Here’s the plan…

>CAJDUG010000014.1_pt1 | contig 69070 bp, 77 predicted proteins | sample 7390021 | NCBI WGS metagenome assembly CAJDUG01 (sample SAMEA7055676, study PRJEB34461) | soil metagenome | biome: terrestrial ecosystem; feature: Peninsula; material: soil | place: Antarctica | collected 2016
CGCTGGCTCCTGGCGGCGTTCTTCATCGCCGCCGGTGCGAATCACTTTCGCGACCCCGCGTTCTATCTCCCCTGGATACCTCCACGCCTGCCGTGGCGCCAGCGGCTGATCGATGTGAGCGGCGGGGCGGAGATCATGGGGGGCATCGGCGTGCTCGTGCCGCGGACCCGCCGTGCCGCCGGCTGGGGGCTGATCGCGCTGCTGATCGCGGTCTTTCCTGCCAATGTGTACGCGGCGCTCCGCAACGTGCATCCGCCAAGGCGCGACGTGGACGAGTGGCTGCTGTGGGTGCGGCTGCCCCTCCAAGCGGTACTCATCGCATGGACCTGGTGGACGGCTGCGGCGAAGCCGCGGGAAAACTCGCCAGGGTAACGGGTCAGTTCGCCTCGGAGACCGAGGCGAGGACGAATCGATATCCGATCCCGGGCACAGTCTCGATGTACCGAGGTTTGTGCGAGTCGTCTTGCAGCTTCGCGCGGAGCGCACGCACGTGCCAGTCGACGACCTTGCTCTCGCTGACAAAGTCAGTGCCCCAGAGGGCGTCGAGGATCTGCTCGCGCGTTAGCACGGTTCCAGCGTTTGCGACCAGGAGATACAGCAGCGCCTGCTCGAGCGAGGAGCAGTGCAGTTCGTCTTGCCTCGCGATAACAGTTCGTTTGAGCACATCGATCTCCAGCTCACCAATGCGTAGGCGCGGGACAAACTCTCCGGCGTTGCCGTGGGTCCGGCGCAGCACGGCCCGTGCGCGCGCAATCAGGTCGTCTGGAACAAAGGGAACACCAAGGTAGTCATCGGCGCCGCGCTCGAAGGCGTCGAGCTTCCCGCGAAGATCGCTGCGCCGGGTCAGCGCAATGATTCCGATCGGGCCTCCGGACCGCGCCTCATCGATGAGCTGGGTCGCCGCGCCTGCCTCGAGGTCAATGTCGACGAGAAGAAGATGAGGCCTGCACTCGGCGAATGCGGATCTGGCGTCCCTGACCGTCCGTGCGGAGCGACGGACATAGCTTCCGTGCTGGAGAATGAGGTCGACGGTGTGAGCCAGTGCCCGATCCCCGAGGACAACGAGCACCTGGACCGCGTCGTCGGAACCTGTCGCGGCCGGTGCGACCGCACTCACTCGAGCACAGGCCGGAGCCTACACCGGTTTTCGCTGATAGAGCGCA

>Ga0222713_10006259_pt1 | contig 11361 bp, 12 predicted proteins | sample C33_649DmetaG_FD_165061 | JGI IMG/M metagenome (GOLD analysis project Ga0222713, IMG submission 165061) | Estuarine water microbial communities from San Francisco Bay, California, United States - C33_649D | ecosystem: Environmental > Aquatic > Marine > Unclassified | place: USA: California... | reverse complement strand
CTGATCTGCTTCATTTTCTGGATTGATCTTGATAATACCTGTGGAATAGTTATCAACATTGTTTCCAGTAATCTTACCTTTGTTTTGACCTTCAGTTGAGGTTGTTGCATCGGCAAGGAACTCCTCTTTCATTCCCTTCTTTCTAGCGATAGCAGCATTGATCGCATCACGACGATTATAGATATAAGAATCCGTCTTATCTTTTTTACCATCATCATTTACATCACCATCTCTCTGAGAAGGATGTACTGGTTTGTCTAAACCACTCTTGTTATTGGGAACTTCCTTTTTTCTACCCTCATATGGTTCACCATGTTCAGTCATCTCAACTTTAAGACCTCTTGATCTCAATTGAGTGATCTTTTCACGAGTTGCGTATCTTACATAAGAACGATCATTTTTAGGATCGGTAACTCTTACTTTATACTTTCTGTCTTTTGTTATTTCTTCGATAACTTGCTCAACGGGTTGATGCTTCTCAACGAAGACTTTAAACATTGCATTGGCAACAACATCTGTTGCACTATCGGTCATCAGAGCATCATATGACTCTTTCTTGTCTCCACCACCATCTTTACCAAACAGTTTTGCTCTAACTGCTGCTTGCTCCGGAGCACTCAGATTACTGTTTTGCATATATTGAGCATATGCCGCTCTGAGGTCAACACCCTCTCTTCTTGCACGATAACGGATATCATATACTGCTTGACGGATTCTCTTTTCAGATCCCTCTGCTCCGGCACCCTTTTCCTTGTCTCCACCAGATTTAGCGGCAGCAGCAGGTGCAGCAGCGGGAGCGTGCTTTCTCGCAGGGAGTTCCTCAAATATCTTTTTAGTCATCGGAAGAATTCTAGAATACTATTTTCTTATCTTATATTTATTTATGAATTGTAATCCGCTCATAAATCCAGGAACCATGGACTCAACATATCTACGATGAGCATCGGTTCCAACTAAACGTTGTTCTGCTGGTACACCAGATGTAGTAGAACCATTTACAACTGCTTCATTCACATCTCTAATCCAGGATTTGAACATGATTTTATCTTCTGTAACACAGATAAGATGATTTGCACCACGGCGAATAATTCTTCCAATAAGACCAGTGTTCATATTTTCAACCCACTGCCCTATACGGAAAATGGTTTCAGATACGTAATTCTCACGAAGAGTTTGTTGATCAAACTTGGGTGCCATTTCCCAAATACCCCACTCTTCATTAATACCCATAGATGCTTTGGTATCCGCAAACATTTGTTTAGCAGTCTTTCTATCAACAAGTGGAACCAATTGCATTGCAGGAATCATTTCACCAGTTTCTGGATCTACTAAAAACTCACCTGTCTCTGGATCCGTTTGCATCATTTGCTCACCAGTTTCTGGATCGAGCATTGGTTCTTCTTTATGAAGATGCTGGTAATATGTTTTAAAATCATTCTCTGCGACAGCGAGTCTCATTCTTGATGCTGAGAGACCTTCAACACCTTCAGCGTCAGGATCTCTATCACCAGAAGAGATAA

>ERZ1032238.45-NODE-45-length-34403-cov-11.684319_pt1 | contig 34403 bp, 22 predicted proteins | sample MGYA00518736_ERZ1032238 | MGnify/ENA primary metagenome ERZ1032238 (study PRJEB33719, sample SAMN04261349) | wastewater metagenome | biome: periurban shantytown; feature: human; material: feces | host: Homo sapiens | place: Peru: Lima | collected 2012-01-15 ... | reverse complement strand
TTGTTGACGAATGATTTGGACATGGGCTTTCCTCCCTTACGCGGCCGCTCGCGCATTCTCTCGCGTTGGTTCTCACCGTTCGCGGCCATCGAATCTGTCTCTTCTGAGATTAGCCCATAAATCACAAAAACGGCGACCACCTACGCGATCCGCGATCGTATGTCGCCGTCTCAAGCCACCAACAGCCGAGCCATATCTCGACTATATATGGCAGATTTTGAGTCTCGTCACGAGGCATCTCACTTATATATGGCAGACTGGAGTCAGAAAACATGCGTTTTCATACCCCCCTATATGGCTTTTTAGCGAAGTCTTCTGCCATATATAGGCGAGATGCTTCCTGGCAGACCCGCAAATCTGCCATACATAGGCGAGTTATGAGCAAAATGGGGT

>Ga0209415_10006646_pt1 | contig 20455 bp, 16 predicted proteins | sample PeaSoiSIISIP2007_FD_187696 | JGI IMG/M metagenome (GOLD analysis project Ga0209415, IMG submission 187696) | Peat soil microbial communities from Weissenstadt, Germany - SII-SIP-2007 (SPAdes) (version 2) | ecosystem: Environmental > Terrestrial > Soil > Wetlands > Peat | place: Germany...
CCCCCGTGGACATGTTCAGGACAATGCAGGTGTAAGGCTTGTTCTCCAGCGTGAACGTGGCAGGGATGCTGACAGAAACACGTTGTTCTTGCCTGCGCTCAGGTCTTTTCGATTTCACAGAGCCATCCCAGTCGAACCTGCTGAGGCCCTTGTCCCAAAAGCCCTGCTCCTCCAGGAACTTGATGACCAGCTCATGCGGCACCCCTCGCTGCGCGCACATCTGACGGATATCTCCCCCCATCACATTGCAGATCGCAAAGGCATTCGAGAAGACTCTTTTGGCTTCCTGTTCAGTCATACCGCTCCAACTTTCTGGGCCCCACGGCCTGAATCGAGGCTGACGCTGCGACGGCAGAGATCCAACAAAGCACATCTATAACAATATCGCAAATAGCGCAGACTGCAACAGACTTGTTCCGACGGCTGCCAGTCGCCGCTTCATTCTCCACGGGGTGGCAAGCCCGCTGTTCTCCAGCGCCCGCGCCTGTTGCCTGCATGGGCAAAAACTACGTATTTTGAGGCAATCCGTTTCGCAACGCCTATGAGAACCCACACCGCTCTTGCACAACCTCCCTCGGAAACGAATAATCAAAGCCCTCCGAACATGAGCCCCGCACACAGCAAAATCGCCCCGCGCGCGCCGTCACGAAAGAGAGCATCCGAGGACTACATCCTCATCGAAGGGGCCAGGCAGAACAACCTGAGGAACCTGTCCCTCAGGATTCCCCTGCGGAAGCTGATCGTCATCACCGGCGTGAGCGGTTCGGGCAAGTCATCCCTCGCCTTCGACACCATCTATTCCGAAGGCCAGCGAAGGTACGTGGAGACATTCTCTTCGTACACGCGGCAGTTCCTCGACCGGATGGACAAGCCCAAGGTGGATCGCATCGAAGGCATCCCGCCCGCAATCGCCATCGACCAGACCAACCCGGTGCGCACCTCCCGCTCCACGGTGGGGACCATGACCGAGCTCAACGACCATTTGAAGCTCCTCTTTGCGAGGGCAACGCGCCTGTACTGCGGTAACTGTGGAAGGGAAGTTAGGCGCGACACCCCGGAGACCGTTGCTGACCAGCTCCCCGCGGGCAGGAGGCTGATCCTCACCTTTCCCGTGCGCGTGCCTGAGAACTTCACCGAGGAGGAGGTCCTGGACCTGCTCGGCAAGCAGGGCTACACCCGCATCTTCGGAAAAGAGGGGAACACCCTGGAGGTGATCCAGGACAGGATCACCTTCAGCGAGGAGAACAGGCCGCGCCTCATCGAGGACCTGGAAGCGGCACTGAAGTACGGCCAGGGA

When I first heard that the breast cancer I’d had in 1993 was back and chewing on my ribs, I was worried I wouldn’t make it until next Christmas. That’s because, in the last few years, a number of my friends have only lasted one more year after the cancer returned. But, my specialist has convinced me that it is highly likely that I have years yet. Woo hoo!     The thing that annoys me is that, last time, I had such a great peace about it.  I decided I’d take my medicine and then I’d get better; it was just another illness. This time I know that eventually, no matter what we do, I won’t get better. My struggle has been to find the same level of peace as last time. However, rest assured dear reader, I’m getting there. One of the things that has helped me, is to remember that everyone dies of something, some time. None of us knows what will cause it, or when it will be. I could die in a car crash tomorrow. Having cancer doesn’t make me immune from everything else in life (which is a pity!).     In a way, people with a life-threatening condition are privileged, because we’ve been given warning and we’re forced to get a different perspective on life. It’s made me take another look at what is important to me. So that’s a good thing. As a result, I’ve narrowed my focus: family (including the animals, of course), friends, faith and fiction. (I want to say my work – reviewer, editor, writer – but I couldn’t resist the alliteration.)     I’ll be honest: there are times when I get a little scared. I’m not afraid of being dead. I’m scared I won’t get long enough to do everything I have on my list, and I’m a little nervous about the process of dying. I don’t want to die  “badly”. I want to be a good role model to my kids and grandkids and I don’t want to distress them any more than is necessary. I don’t want to make my faith seem futile. And, I guess like everybody else, it’s the fear of the unknown. Death is the last uncharted territory. BUT, that’s not going to happen for quite some time – and then a bit more than that – so I’ll try not to worry about it until I need to.     Meanwhile I’m just going to live as though life’s continuing as normal (which it is!). After all I don’t want to waste the rest of my life being self-obsessed or only thinking about death. (Perish the thought!) Life is for living, dagnab it. I’m grateful that the cancer has forced me to concentrate on being the person I’m shaped to be and to enjoy the day I’m in. Sounds like a plan, right?     Have a nice day, everyone, and enjoy being...